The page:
Respectful Insolence

“The Autism Myth Lives On”

It’s rare that the mainstream media gets it right about vaccines and autism, and when they do I feel obligated to point it out. Such is the case with Sam Wang’s article The Autism Myth Lives On. It’s well worth reading, even though it’s a couple of months old. (How I missed it when it first appeared, I don’t know.) Wang even nails some of the reasons why this myth persists:

Although her [Jenny McCarthy's] concept of evidence is flawed, I don’t blame her. The error highlights how our brains are wired to think. Like the authors of the 1998 study, she concluded that two events happening around the same time must be linked. They used the principle that coincidence implies a causal link. But there was no coincidence for her son: He was born in 2002, after thimerosal was removed from vaccines.

The problem is compounded by “source amnesia,” in which people are prone to remember a statement without recalling where they heard it or whether the source was reliable. Presidential candidate John McCain might have fallen prey to source amnesia when he repeated the vaccine-autism myth last month. Recollection is more likely when the “fact” fits previously held views; parents might already dislike vaccinations based on their kids’ reaction to shots. But when it comes to a complex issue such as autism, such errors of reasoning hinder us from distinguishing real causes from coincidences.

Actually, I do blame McCarthy, because she’s been told time and time again where she’s wrong, but it doesn’t sink in. After a certain point, it’s not just normal human cognitive quirks anymore. It’s willful ignorance, or, as I like to call it, the arrogance of ignorance.

Comments

  1. #1 Bryn
    June 26, 2008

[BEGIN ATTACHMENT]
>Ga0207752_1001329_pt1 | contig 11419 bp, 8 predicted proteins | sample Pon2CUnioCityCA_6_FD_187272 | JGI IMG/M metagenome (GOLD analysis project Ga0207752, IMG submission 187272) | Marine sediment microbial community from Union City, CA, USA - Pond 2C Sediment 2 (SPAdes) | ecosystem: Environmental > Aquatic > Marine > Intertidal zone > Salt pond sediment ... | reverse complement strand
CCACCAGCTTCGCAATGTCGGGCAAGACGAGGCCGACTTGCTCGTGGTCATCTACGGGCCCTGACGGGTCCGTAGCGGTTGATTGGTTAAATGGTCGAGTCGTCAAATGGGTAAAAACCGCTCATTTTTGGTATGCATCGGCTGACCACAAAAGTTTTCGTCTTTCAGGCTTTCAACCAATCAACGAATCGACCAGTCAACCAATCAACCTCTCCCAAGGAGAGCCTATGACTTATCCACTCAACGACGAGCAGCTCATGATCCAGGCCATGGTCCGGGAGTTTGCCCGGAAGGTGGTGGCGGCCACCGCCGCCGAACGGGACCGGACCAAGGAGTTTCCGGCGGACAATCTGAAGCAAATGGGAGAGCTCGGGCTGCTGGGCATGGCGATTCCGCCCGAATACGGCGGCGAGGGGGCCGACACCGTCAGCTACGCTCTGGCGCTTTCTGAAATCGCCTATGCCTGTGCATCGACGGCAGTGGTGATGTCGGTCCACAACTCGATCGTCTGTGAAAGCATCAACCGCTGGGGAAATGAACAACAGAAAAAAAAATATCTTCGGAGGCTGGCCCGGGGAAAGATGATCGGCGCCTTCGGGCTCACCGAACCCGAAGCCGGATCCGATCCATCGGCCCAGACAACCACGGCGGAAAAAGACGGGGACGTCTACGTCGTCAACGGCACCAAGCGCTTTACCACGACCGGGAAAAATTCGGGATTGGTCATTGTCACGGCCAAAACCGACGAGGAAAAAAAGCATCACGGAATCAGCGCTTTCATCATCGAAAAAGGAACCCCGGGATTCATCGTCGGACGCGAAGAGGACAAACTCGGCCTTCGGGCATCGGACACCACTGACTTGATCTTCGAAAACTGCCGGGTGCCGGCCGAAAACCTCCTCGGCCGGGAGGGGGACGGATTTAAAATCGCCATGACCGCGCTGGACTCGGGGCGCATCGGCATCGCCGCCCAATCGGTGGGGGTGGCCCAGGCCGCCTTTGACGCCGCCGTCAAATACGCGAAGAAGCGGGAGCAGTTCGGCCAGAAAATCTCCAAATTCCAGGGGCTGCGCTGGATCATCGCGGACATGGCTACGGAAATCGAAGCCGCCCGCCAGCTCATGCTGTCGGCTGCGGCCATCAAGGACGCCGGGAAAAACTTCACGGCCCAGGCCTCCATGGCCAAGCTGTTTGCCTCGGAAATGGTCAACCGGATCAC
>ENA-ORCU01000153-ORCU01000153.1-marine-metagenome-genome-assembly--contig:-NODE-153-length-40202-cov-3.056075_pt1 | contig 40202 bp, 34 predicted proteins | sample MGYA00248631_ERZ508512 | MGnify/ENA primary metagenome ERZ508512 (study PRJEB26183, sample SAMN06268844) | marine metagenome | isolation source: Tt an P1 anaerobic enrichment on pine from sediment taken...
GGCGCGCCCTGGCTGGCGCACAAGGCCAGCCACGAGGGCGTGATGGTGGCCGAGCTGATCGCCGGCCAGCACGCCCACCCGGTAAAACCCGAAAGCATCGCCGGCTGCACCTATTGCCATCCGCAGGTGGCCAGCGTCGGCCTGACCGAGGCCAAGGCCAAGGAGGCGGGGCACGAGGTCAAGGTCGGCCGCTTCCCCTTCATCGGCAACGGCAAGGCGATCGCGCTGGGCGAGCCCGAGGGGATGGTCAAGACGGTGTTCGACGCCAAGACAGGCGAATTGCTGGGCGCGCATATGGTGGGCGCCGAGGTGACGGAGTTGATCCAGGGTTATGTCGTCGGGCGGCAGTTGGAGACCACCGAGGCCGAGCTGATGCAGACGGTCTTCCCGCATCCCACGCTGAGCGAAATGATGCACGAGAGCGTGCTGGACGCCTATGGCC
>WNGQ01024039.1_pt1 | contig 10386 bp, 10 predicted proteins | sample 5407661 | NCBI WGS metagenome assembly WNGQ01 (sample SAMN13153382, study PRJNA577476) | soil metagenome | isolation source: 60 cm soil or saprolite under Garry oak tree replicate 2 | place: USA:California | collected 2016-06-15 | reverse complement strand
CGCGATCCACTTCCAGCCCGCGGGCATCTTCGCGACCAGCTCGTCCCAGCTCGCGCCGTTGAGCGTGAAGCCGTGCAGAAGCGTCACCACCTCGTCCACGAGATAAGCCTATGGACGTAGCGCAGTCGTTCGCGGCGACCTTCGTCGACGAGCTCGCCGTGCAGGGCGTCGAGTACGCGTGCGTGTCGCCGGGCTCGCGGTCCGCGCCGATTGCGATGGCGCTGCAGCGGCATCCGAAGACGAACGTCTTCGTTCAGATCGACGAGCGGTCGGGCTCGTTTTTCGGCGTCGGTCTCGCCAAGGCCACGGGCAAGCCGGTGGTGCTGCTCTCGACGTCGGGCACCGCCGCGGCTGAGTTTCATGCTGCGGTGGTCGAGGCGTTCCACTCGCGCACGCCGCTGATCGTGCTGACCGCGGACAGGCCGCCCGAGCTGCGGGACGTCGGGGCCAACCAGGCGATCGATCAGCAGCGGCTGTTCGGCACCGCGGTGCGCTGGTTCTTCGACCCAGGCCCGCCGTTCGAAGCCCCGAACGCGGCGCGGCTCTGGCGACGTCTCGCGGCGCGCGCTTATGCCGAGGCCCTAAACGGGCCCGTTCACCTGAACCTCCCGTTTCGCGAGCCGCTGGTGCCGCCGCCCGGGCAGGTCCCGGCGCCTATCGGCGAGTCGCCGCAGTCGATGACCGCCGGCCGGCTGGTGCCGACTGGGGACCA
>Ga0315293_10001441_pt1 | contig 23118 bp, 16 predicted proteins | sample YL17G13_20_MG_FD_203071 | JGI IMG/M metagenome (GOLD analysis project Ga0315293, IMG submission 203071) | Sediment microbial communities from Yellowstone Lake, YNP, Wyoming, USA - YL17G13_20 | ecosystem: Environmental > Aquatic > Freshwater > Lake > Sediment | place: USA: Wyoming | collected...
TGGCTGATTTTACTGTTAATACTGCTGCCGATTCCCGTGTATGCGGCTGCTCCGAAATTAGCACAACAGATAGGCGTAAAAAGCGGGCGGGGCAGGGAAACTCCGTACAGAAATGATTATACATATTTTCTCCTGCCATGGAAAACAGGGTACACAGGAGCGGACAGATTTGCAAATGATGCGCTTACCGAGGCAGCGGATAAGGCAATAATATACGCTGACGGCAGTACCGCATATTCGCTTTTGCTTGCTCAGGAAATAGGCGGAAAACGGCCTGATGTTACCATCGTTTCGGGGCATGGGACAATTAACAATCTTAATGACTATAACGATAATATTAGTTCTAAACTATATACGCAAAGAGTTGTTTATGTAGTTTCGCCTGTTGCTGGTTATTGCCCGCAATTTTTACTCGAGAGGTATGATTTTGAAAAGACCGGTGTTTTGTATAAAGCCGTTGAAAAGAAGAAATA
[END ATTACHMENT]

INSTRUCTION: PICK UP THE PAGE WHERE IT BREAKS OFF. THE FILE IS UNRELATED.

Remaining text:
I don’t know if it’s willful ignorance or the arrogance of ignorance, but Ms. McCarthy certainly exhibits the behavior of an angry two-year-old. She sticks her forefingers firmly in her ears and loudly chants, “La-la-la-la! I can’t hear you!” Repeat ad infinitum.

  2. #2 Yoo
    June 26, 2008

    It probably helped that the writer of the article is a professor of biology and not a pure bred journalist.

  3. #3 ellazimm
    June 26, 2008

    Science aside I can’t bear the fact that she’s sucked up more jet fuel in the last few years trying to get us to “green” our vaccines than I’m likely to spend in my entire life.

    Idealism is a good thing until it calcifies in which case it should be put in the park and shat on by the pidgeons like every other statue.

  4. #4 Kate
    June 26, 2008

    I honestly believe Ms. McCarthy and other parents like her have a deep need to place blame because they feel their children are “damaged” or “broken” or “wrong”.

    It’s as though they can’t believe that they couldn’t possibly have a child that deviates one iota from their own idea of perfection. When a child arrives that doesn’t conform to their expectations, “someone” or “something” must take the blame.

    Instead of searching for ways to make their children’s lives happier and more fulfilled or finding ways to assist their child interact with a world that they do not understand the way you or I do, they search to place blame, all the while giving their children and the thousands upon thousands of other autistic children and their parents the message that they are an accident, a freak, a science experiment gone wrong… The message that they would have been “happy” if only this hadn’t happened. They send the message no one should look for any other root cause for autism, that no one with autism is “normal” or “born that way” or could possibly be a “real person” and have autism at the same time. (They were made that way by nasty evil Scientists, doncha know?)

    They try to cause parents unending guilt by blaming them for their child’s autism. (If you hadn’t vaccinated your child, they’d be “fine” or “normal”). They perpetuate a culture where the ideal is the only possible choice and all others are abhorrent and wrong.

    Ms. McCarthy and her “green our vaccines” crowd are no better than the ID crowd. They prey on the desperate, the troubled and those searching for help and answers. They twist the truth to suit their current talking points, and no evidence you present to them is ever accepted but only because the evidence contradicts their presupposed conclusion.

    She disgusts me. I hope one day she wakes up from her fairy-tale dream and has enough shame to apologize sincerely for the hurt and heartache she has caused her family, her child, and society as a whole.

  5. #5 Dangerous Bacon
    June 26, 2008

    I don’t think John McCain gets off the hook for spouting autism-vaccine myths on the basis of “source amnesia”. More likely it’s part of a deliberate attempt to attract the Ron Paul antivax they-don’t-want-you-to-know voting bloc.

  6. #6 The Christian Cynic